Some Stem-Cells May Not Be The Answer For Heart Disease
The use of stem-cells — building-block cells that are harvested from embryos or adults — to treat heart disease could rely on faith as much as it does science, after billions of dollars in research has not produced the results that researchers have been looking for.
Questions and concerns on the topic arose during the recent opening of the multi-million-dollar Scottish Center for Regenerative Medicine (SCRM) in Edinburgh, chaired by Sir Ian Wilmut, the renowned scientist whose Dolly the sheep clone in 1996, was a groundbreaking step in stem cell technology.
During the opening ceremonies of the Center, Christine Mummery of the Leiden University Medical Center in the Netherlands discussed how a 2001 claim, based on mice experimentation, indicated that bone-marrow cells could mend heart damaged by coronary disease, caused a mad rush of people to the clinics looking for a cure-all.
With nothing in the way of systematic research in animals, the first patients were being treated within a year, prematurely by Mummery’s account. She argued that the paper that launched the mass stampede was “completely wrong,” and subsequent studies proved that. But despite the findings, the 2001 paper has never been withdrawn.
Norwegian professor Harald Arnesen in 2007 voiced his concerns over those heart trials as well. He concluded that they were “not convincing” and that one German team had achieved striking results only because the control group had done particularly badly. Arnesen called for a moratorium on this kind of stem-cell therapy, based on that research.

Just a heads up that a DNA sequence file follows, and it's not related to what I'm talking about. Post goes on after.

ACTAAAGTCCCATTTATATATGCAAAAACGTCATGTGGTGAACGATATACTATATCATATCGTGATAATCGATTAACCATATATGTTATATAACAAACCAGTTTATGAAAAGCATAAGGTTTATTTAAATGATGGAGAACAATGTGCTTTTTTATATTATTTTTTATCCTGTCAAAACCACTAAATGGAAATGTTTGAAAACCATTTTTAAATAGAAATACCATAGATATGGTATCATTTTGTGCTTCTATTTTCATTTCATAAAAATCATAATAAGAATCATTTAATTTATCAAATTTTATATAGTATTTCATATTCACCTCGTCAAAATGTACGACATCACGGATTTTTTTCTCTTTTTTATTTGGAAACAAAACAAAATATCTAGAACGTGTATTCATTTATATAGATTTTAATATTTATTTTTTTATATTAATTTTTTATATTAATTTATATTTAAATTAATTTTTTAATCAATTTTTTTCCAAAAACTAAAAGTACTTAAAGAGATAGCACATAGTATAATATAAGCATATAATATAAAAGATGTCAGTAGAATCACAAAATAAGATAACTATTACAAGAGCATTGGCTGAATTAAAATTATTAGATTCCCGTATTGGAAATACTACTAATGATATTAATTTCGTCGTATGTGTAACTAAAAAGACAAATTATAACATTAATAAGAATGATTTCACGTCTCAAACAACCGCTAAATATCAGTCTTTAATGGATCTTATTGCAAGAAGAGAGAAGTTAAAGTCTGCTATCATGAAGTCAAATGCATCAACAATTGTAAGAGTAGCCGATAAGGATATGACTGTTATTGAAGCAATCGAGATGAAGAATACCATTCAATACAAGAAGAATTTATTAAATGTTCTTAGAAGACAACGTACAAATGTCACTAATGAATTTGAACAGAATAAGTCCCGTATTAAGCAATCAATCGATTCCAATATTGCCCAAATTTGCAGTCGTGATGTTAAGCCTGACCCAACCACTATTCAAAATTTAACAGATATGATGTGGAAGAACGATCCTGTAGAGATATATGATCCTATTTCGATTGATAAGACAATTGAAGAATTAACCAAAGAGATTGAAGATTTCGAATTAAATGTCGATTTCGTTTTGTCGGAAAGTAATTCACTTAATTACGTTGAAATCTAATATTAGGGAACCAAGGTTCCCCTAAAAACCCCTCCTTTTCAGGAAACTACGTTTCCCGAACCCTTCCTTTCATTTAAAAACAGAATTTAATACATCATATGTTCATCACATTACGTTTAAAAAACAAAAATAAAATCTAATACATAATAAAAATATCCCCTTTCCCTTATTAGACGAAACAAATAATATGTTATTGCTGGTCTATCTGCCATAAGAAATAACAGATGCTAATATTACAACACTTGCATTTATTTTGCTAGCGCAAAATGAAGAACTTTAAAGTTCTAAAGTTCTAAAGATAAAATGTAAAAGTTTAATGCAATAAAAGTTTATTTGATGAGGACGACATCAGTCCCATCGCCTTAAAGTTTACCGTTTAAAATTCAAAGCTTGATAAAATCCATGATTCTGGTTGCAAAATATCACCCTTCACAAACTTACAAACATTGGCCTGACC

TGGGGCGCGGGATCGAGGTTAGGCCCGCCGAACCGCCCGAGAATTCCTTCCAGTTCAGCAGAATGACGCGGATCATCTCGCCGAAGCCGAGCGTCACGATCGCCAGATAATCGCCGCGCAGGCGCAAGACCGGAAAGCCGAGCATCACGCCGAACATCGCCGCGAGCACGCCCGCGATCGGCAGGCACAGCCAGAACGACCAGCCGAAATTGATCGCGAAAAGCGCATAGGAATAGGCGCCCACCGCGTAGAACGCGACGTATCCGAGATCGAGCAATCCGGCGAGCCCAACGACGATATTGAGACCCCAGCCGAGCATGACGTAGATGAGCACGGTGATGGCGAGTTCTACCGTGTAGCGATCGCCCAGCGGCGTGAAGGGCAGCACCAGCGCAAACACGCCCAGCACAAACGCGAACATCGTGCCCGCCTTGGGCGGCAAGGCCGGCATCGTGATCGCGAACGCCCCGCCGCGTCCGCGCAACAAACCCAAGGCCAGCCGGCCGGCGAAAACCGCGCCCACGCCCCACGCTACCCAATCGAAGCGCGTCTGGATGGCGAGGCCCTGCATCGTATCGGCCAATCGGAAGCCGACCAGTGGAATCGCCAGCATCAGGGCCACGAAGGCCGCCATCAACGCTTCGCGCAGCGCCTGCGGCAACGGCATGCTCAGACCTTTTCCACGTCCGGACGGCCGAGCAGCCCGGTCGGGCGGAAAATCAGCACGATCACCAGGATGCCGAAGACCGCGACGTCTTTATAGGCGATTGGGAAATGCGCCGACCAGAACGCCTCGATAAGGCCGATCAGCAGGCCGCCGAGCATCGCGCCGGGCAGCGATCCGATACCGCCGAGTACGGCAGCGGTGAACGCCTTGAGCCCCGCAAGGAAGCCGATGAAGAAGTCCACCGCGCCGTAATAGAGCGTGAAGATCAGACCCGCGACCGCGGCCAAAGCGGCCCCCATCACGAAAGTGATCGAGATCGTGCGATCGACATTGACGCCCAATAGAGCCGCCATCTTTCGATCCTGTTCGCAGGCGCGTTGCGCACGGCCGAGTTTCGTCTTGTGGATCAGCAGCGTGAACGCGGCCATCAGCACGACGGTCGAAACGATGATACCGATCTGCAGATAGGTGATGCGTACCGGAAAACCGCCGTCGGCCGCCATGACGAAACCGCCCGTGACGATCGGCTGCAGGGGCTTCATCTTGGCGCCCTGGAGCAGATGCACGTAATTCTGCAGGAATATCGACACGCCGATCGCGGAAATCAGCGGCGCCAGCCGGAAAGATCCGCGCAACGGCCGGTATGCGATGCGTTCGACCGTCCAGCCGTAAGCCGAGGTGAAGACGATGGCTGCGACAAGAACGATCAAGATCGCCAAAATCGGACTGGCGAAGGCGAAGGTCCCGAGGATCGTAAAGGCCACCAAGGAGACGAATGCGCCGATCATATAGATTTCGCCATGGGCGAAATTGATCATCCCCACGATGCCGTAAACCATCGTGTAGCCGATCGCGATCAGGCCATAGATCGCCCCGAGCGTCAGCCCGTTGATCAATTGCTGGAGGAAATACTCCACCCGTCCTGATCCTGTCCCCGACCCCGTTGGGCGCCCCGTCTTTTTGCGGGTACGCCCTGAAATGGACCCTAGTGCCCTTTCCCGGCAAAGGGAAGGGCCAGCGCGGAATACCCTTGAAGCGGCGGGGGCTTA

But neither Arnesen, nor Mummery, could deter clinicians. Another trial, the largest to date, began in January 2012 and included 3,000 heart-attack patients recruited from across Europe. The trial was funded by the European Union as well.
The idea behind the trials is straightforward. During a heart attack, a clogged blood vessel starves heart muscle of oxygen. Up to a billion heart muscle cells, called cardiomyocytes, can be damaged, and the body responds by replacing them with relatively inflexible scar tissue, which can lead to fatal heart failure.
What is notably surprising, explained Mummery, is that stem cells come in many different forms: Embryonic stem cells are the building-blocks of the body and have the potential to turn into all 200 cell types found in the human body. Adult stem cells, however, are limited in what they can do. For example, bone marrow stem cells only generate blood cells.
So, the 2001 study claiming that bone marrow stem cells could turn into healthy heart muscle was a surprising and exciting claim, although a bold move.
Analysis in the human heart trials have shown that, at best, the amount of blood pumped during a contraction of one heart chamber rose by a mere 5 percent after treatment. While it may be significant for a patient whose heart efficiency has fallen to 30 percent of normal, the results are still relatively meager.
Mummery, et al., said it is difficult to turn stem cells into the right type of cell reliably, and there are a number of other risks, such as uncontrolled growths.
The key to making real progress with stem cells is completing rigorous systematic research before jumping the gun, as the 2001 study did. It takes careful experiments, not belief, to make a huge leap from the laboratory to the hospital.